Now, notice that I didn't say 1/3 of the interviewed students were accepted to MCG. This is because admissions committees at medical schools actually have to over-accept students past the class size because nowadays students apply to so many different medical schools. So then, in reality out of the 681 students interviewed at MCG, probably closer to 1/2 of those students were accepted to MCG.
That's pretty good odds. And if you apply to multiple medical schools and get multiple interviews, then your odds of getting accepted to one of those medical school is pretty high.
3. Research your medical school beforehand.
I'll give a concrete example for this point. The Emory Medical School really emphasizes the fact that its students rotate through Grady Hospital in downtown Atlanta which is the largest hospital in Georgia and a public hospital as well. It has a reputation for having some very difficult patients, and Emory Medical School prides itself on training its students at the hospital. That's something you should know even before you start writing secondary application essays for Emory because it should inform what you write about and what you talk about in your interviews.
Each medical school has something unique about it, and you need to show the medical school why you're a good fit for their school. Medical schools know based on your stats that you have the brainpower, but now they need to know that you have a character and personality that will add to the community of the medical school.
Now, don't be fake because people will be able to see through your charades. And don't try to force yourself to "fit" a certain medical school. It's just as important that a medical school fit your personality and interest.
But do your research. Read as much as you can on the medical school's website. See if you can talk to a student at that medical school (probably only feasible if you have a friend or a friend of a friend at that medical school). Also, read through the forums on StudentDoctor.net about the medical schools. You'll have to sift through a lot of useless information in order to find the nuggets of gold, but it's worth it. And many of the forums on StudentDoctor.net will actually have hints about what questions might be asked on your interview.
4. Try to make a connection.
Out of all the interviews I had, one stands out as the best because I was able to make a real connection with the interviewer. When I walked into the interviewer's office, I noticed that he had a tennis trophy tucked away in the corner of his office. I made a comment about it and asked if he played tennis, and that one question sparked a 30 minute discussion about tennis (I love tennis by the way). The interviewer and I actually talked for an extra 30 minutes past the allotted time because we were having such a good time, and that experience made me realize that some interviewers just want to have a good conversation.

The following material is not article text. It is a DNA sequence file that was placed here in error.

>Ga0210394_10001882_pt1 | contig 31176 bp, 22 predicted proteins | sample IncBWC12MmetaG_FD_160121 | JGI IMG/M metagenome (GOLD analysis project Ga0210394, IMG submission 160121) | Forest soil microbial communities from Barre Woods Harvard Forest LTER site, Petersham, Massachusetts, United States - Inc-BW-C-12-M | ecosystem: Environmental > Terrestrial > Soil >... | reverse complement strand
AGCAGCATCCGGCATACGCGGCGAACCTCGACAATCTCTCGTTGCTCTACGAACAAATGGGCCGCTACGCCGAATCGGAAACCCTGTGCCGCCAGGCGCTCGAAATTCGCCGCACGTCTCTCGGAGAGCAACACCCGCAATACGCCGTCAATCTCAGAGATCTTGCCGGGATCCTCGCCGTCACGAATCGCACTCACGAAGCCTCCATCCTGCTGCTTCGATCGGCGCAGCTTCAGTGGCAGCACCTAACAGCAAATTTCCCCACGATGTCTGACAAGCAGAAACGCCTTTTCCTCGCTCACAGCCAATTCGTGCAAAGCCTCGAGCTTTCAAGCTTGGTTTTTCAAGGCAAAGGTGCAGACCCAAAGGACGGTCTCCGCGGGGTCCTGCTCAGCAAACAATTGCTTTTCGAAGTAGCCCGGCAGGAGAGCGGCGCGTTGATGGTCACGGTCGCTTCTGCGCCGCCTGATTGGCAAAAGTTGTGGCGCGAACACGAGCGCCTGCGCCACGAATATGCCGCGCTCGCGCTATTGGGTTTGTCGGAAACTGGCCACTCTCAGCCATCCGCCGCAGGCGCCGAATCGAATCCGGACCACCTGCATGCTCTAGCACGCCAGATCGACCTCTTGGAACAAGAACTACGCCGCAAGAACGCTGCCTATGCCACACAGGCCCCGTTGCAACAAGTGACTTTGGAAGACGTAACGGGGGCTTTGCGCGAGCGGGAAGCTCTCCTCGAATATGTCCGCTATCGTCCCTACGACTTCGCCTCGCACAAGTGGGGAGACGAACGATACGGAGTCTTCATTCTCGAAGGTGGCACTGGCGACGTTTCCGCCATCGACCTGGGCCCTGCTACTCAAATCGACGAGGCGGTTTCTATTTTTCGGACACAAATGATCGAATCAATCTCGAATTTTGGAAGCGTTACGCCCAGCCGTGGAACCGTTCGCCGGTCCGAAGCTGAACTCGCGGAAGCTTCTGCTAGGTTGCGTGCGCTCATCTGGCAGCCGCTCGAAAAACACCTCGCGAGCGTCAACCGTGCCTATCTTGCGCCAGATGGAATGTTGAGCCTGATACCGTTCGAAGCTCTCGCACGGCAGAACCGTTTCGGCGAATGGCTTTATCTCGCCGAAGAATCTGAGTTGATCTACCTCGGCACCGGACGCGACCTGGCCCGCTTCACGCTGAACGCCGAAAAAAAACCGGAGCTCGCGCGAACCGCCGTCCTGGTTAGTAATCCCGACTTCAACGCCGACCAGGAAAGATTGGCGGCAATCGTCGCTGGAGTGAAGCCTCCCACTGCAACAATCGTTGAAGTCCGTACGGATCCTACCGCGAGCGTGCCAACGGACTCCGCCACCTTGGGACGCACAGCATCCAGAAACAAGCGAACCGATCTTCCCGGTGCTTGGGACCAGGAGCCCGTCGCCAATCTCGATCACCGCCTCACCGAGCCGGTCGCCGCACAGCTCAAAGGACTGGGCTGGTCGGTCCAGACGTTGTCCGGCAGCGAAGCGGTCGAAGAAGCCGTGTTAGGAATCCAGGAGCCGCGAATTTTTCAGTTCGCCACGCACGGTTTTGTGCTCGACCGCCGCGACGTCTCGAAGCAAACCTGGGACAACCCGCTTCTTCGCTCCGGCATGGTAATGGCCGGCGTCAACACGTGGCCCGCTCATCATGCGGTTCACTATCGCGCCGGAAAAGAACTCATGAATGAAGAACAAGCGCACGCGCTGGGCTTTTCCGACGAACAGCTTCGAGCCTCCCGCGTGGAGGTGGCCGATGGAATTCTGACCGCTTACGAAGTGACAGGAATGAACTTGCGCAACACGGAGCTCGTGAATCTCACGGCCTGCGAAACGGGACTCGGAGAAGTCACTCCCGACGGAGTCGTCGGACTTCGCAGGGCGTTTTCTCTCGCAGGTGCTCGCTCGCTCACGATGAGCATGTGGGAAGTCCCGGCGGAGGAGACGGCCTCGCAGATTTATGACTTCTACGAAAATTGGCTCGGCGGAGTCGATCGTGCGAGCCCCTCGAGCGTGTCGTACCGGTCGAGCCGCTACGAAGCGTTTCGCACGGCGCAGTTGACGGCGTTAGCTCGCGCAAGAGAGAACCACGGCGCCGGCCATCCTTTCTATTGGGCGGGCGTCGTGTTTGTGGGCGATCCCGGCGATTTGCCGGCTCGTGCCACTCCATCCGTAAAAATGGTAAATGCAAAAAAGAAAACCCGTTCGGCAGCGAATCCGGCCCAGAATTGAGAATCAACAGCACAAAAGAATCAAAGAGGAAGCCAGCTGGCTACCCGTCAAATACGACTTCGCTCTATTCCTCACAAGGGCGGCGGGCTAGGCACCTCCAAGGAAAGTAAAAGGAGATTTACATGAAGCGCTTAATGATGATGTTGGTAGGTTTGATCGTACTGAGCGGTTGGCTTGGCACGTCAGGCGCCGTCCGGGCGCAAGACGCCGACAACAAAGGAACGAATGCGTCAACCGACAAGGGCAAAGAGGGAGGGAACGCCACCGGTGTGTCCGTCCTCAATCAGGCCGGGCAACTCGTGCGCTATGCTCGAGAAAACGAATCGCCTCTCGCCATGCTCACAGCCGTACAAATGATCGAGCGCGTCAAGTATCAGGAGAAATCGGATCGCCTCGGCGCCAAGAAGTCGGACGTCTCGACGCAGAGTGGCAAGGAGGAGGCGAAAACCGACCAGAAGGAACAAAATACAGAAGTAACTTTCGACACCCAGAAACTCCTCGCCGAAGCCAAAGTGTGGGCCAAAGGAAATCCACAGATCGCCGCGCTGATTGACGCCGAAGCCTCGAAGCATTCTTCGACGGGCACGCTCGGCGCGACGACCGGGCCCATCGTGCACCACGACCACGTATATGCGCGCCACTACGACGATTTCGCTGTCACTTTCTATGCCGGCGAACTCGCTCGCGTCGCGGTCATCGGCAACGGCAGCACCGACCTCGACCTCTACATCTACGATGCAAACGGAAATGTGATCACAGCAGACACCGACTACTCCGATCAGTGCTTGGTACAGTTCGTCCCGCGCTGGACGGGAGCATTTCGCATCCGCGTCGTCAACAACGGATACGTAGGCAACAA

Actually, most interviewers are not out to get you. They want to you to succeed and end up at their school because they know that you're capable.
Don't be so nervous and stiff that you miss out on having a great conversation with another human being. That's all an interviewer is: a human being. They have to eat like you, they have to sleep like you, they have to brush their teeth like you do.
Keep your eyes wide open when you walk into their offices. Usually, people decorate their offices with items that are important to them, and if you can connect over a shared interest, then that's the best possible scenario for an interview.
5. Don't panic.
I'll never forget one of the interviews I had. Everything was going perfectly well; I felt like I made a connection with the interviewer. And then, the interviewer asked me an ethics question about current world event, and I completely panicked. I froze. Stuttered. Stuttered some more and made a fool of myself.
In retrospect, the question wasn't that complicated, and after the interview, I thought of a million different ways I could've answered the question if I had just kept my cool.
If the interviewer throws you a curveball (which is very likely), do not feel like you have to respond immediately; a few seconds of silence is not a bad thing. Or, if you're confused, you can ask the interviewer to clarify the question. That will buy you some time to formulate an answer.
The interviewers don't expect you to have all the answers, but they do want to see how you think. Sometimes they'll ask completely absurd questions or say things like "You're not answering my question..." or "You're still not answering my question" (this actually happened to me). And often time it's because they want to see how you respond to pressure.
6. A bad interview is not the end of the world.
After I completely flubbed one of my interviews, I was pretty dejected. But it's just one interview. It's not the end of the world, especially if you believe that there's a God in heaven and that we're going to live forever with Him. We don't take our transcripts to heaven. No one will care in heaven what medical school you attended. Seek first the kingdom of heaven and all these things will be added unto you.
In hindsight, I'm glad I messed up that interview. Because if I had been accepted to that medical school, I would've accepted immediately, and I would've missed out on the amazing experiences I've had here at MCG.
If you trust in God, then you're in good hands, and you really shouldn't stress (even though that's very difficult to do since we're all type A personalities). But in all seriousness, you have to learn to manage stress because getting into medical school is only the first step of a long journey. There will always be stressful situations, and the sooner you learn to manage them, the more enjoyable your life will be.